Bill aimed at social justice topics in schools headed to governor’s desk
One Idaho Republican broke ranks to oppose House Bill 377
The Senate in session at the Idaho Capitol on April 6, 2021. (Otto Kitsinger for Idaho Capital Sun)
The Idaho Senate passed a bill aimed at addressing social justice topics in public schools, potentially clearing the way for a $1.1 billion public school budget to pass the House of Representatives after it was voted down in early April.
Senators voted 27-8 to pass House Bill 377, with one Republican voting against it. It now heads to Gov. Brad Little’s desk for approval or rejection.
The bill prohibits educators from teaching that any sex, race or religion is inherently superior or inferior; that individuals by virtue of sex, race or religion are inherently responsible for actions committed in the past by others; and that no distinction or classification of students be made on account of race or color. It includes a provision that would cut funding from a school found to be in violation of the bill’s prohibitions.
Sen. Dan Johnson, R-Lewiston, said he was voting no because he did not want to see “critical race theory” ascribed in Idaho statute and did not like the process used to pass the bill. Critical race theory is an academic idea tied to views that the United States’ law and legal institutions are inherently racist. Idaho teachers and organizations, along with the Idaho State Board of Education, have said the theory is not part of curriculum in any public schools and said children are not being “indoctrinated” with the theory in Idaho schools.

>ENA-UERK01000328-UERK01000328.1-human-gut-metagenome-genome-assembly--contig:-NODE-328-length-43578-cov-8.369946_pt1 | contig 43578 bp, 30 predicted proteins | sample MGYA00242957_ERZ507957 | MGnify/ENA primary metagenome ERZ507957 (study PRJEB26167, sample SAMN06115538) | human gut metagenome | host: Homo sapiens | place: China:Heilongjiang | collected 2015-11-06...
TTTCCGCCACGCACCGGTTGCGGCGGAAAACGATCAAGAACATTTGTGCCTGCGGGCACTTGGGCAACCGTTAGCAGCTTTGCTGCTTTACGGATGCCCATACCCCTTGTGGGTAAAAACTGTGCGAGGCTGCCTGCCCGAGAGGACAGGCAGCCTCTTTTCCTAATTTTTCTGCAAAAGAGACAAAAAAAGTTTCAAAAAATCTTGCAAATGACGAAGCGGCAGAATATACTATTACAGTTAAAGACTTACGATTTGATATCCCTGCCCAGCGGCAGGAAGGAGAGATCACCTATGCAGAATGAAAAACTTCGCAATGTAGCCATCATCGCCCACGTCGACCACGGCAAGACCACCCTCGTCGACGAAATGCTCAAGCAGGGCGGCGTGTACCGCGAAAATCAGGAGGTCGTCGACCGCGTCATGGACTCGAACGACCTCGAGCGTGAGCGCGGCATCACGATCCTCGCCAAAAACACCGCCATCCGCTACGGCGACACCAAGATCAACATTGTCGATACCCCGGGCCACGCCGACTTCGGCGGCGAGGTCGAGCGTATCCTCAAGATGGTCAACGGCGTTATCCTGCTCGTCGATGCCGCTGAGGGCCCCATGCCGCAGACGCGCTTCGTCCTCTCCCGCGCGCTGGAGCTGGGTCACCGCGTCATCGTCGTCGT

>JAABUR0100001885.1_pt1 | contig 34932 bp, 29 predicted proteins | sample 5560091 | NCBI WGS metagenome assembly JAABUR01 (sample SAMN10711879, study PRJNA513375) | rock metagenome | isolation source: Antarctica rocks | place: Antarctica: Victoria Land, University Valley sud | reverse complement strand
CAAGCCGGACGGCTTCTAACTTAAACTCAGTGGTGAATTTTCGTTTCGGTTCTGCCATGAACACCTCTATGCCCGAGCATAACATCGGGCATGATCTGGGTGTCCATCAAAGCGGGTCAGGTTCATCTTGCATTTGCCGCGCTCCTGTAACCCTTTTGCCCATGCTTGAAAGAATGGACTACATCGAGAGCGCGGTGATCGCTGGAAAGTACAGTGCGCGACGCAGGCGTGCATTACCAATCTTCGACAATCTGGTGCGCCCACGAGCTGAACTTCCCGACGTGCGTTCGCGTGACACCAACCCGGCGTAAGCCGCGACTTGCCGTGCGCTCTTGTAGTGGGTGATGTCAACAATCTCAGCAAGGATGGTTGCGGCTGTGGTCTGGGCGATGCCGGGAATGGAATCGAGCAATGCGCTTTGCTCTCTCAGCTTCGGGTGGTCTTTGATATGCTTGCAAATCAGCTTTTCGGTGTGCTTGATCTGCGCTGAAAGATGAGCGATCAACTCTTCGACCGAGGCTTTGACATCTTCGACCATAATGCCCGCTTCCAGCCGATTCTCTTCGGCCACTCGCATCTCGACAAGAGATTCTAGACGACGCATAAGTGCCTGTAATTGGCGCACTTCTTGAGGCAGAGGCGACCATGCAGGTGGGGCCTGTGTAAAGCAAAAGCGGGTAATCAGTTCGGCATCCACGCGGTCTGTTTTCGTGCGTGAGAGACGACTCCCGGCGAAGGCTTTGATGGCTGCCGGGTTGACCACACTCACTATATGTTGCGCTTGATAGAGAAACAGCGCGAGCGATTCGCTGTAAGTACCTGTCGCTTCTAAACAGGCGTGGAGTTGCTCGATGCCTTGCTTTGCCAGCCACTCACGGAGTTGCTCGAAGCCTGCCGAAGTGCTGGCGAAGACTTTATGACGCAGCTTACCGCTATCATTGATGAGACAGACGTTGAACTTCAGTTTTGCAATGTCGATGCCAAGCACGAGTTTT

“It’s not because I don’t have concerns, all of us do, with such theories as critical race theory. However, I am more concerned with the path we took to get here,” Johnson said. “And I think we are setting a precedent for next year and future sessions going down this road. So that does concern me.”
Sen. Carl Crabtree, R-Grangeville, introduced the bill to the Senate by talking about how the legislation was crafted. Crabtree said the Joint Finance-Appropriations Committee tried to “thread the needle” with the public school funding bill by drafting intent language that would prohibit public school dollars from being used for subjects related to critical race theory. However, he said the language could only go so far before it needed to become a policy bill. Crabtree acknowledged the bill was necessary for “getting our budgets cleared through education on both sides of the rotunda.”
Few senators stood to speak in favor of the bill, but Sen. Steven Thayn, R-Emmett, was one of them. He is chairman of the Senate Education Committee who had presided over testimony in the committee approximately an hour before he cut off testimony and the full Senate voted on the bill. Thayn said on the Senate floor that he wanted to talk about what the bill did not do.